It should be no surprise that how fast, far and in-control you can be in your fishing kayak has a lot to do with your paddle strokes. Everyone comes with their own personal horsepower and strength-to-body-weight ratio, but your efficiency is directly related to how well you apply that power to your paddle. I will give you the most basic stroke technique for the forward stroke, reverse stroke, forward sweep, reverse sweep and paddling standing up while kayak fishing.
I will be demonstrating in my Jackson Kayak Coosa HD, which is 12-foot long and 34-inches wide. It is stable enough for stand-up fishing. I will be using a Werner “Cyprus Hooked” paddle which is a foam core, carbon fiber paddle, and as good as they get.
The quality of the paddle isn’t important for learning proper strokes, but the transfer of energy between the paddler and the water is improved with a good paddle, and they are much lighter weight. My paddle is 240 cm long, which is a great length to look at if you have a kayak with elevated seating.
If your kayak has the seat very low to the water, you’ll want to look at a 210-220 cm paddle length. You will notice that I use my Orion 25 Cooler as a super elevated seat for much of my kayak fishing. The benefits of that are simply to have a better vantage point for seeing structure and fish.
Sitting on the cooler doubles that visibility, and standing up doubles it again, for what it’s worth.
Before we get into the individual strokes, let’s look at some basics for holding and using your paddle.
Hand position and Concepts
- Your right (dominant) hand is in charge of controlling the paddle angles.
- Your left (off) hand acts as a bearing and allows the paddle shaft to spin in that hand.
- Most paddles have an “offset” to the blade angles. This allows for a more natural action of the hands/wrist, and helps cut the wind on the top paddle blade that is exposed to the wind during the stroke.
- A vertical blade is the most efficient for paddling forwards or backwards. A paddle blade being pulled along side of the boat uses more energy to pull the boat forward and less of the energy trying to turn it away from the paddle. The higher your top hand is, the more vertical the paddle is.
- Begin your stroke with the paddle up at your toes and finish with the paddle at your hips. This gives you a nice long stroke and cuts down on the stroke rate but not the speed.
- Try to rotate your torso during the stroke so that your torso is pulling the paddle back/boat forward, not just your arms. Keep your top hand around eye level as a reference point.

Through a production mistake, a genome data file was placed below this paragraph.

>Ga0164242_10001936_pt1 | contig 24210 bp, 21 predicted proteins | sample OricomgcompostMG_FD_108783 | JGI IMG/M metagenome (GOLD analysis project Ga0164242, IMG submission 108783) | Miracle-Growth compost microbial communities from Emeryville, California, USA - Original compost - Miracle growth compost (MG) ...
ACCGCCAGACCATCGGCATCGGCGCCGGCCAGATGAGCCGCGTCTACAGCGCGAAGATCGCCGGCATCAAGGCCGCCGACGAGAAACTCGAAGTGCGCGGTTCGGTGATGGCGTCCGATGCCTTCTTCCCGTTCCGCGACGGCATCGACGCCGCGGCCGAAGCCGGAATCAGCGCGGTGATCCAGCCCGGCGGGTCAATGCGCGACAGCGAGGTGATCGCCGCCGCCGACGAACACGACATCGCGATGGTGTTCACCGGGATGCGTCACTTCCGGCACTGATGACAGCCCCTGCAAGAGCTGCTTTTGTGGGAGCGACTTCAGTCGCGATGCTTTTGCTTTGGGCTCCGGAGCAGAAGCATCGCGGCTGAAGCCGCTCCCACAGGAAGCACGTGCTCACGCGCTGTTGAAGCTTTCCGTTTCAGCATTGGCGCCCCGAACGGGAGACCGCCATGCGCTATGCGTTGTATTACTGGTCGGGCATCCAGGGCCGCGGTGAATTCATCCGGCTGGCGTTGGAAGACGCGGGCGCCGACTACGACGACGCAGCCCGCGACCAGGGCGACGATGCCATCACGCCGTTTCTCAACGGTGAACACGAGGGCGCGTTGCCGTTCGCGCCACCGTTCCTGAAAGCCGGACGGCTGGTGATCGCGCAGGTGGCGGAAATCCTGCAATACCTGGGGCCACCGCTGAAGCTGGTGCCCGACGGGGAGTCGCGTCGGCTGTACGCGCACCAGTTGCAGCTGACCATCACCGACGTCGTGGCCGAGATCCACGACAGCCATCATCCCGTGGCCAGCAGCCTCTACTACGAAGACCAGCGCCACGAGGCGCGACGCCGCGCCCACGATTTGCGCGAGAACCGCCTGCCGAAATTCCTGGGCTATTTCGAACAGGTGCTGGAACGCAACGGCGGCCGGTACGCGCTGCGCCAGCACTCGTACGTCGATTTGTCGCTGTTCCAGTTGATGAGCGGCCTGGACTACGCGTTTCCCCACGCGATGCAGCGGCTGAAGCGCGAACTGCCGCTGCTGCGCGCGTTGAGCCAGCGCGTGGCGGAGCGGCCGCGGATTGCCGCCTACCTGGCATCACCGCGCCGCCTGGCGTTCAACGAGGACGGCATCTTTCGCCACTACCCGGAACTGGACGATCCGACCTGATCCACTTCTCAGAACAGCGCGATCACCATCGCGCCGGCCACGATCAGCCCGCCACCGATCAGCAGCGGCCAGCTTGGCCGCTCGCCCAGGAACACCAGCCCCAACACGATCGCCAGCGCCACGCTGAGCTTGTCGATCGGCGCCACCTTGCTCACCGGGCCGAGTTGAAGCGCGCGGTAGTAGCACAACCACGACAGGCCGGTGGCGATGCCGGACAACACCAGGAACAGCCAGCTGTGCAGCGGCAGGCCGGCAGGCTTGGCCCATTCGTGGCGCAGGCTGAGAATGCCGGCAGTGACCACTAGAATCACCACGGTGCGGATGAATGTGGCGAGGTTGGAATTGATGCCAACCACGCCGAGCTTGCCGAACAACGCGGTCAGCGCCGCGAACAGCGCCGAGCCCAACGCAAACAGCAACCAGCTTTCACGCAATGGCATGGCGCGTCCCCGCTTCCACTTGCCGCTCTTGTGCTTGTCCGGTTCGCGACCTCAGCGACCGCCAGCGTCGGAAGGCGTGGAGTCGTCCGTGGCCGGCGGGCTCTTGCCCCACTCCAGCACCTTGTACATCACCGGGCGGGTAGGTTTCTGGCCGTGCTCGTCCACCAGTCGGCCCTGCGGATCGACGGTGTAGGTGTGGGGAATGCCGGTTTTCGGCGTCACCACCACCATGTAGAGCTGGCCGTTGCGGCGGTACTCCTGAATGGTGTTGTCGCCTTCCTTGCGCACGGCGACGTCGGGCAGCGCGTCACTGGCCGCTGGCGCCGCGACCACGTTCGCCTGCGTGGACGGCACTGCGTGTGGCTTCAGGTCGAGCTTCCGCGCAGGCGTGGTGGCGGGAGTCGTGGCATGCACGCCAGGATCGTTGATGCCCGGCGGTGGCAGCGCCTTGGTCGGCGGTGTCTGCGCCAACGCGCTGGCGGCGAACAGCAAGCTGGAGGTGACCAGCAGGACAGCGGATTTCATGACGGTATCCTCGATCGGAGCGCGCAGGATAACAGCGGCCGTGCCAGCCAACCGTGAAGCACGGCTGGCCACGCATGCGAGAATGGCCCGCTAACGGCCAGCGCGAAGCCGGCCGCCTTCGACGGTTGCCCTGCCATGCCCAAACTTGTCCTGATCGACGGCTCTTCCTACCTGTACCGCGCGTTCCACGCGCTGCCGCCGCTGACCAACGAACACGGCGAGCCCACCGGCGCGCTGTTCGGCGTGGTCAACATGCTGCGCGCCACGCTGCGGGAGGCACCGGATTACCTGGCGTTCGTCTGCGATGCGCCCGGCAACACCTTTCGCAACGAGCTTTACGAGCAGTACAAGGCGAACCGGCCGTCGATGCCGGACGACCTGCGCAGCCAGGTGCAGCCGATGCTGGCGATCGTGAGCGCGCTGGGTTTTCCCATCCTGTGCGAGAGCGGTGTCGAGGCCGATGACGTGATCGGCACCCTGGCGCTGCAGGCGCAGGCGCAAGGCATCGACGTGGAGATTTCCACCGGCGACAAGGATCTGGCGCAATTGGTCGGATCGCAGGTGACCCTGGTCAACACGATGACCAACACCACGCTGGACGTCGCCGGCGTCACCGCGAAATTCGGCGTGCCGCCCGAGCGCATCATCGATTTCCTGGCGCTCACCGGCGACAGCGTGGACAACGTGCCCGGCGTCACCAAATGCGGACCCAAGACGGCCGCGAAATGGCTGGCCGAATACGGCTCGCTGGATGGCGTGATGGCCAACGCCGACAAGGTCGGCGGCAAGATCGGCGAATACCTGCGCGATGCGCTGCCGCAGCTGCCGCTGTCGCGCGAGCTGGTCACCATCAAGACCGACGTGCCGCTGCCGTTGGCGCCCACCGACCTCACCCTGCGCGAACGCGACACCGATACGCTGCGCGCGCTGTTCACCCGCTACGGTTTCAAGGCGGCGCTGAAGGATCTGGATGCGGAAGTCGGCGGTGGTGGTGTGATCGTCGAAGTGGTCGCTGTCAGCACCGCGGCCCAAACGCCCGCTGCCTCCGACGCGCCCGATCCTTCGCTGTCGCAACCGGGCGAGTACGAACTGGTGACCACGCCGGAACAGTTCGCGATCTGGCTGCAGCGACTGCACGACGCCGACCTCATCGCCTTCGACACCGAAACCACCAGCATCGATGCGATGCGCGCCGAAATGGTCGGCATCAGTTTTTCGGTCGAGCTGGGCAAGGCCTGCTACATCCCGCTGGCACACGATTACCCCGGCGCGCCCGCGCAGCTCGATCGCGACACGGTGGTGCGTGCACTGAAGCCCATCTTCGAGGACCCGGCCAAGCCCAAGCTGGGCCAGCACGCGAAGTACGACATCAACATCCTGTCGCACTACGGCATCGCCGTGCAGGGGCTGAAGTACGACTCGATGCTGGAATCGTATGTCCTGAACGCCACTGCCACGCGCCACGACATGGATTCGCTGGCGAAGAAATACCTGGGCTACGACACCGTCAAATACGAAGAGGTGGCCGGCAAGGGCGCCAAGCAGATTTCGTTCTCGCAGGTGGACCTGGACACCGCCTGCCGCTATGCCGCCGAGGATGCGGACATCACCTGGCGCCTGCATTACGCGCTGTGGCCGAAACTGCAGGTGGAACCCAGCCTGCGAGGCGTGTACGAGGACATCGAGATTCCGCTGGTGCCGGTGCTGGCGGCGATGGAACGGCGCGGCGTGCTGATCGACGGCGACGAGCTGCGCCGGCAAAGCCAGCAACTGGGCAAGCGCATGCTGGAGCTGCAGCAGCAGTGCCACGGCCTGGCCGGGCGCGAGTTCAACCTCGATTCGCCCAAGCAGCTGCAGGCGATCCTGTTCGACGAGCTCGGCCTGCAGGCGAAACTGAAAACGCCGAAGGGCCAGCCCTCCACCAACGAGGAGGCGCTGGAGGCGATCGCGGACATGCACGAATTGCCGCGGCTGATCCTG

- Same as forward stroke but in reverse.
- The paddle starts at hips and goes up to your toes.
- Keep your paddle as vertical as possible.
To turn the kayak the most efficiently, you will want the paddle blade to go as far from the side of the boat as possible during the stroke. To do this you’ll keep your top hand down low (opposite of the forward stroke).
- Start with your paddle up at your toes and your paddle as parallel to the boat as possible.
- Push the blade straight away from the toes, away from the side of the boat in an arc. The boat should turn smoothly away from the paddle.
- Take the blade out at or behind your hips when you are happy with the direction you are headed.
- If you are moving forwards and the boat is already spinning the wrong way, it may take more than one sweep stroke to overcome the spin momentum in the wrong direction.
- Paddle goes in behind you near the boat (behind your seat).
- Push the paddle straight away from the boat using the non-power side of the paddle (convex side).
- Take the paddle out of the water when you are facing the direction you want, or when it gets up to your toes.
If you are moving forward already and you want to control the boat using very little energy, use the paddle as a rudder by reaching behind you with the blade nearly parallel to the boat. Just drag the paddle with it slicing through the water like a rudder. The paddle should be on the side of the boat that you want to turn towards. Applying a little pressure away from the boat will turn it nicely.
- You hold your paddle with the end of the blade, or near the end of the shaft depending on how tall you are.
- Using a vertical paddle and keeping the blade right next to the kayak, pull the paddle from as far as you can reach towards the bow to just behind your feet.
- The boat will want to turn after few strokes and you have two main choices:
- You can switch hands and paddle on the other side or:
- You can do an “offside” stroke or two to straighten out the direction again.
The advantages of doing offside strokes is that you don’t have to switch hands and can always use your stronger arm.
Simply reach your paddle over the boat to the opposite side of the boat you normally paddle on and put it in as far forward as you can reach and pull back to behind your feet.
This stroke won’t feel as strong (it isn’t) as your normal stroke, but it will keep you from always switching hands when paddling standing up.
You can also pull your boat sideways with your paddle. Facing your paddle blade parallel to the boat, versus perpendicular, you can reach out away from the boat and “draw” the boat towards the paddle. If you do a draw up near the bow, it will turn the boat towards the paddle. If you do a draw in the middle it will pull the entire boat sideways without turning it. If you draw towards the stern/back of the boat, it will turn the boat away from the paddle blade.
There are other more advanced strokes that can be used such as C-Strokes, offside c-strokes, reverse compound strokes, side-slip strokes and more. However, the basics described here will more than get you to your favorite fishing spots easier and with more control.
Another tidbit worth noting is that you can use your rod tip/lure for minor boat placement adjustments while standing up. You can forward sweep, reverse sweep and forward stroke with your rod tip /lure. Try it!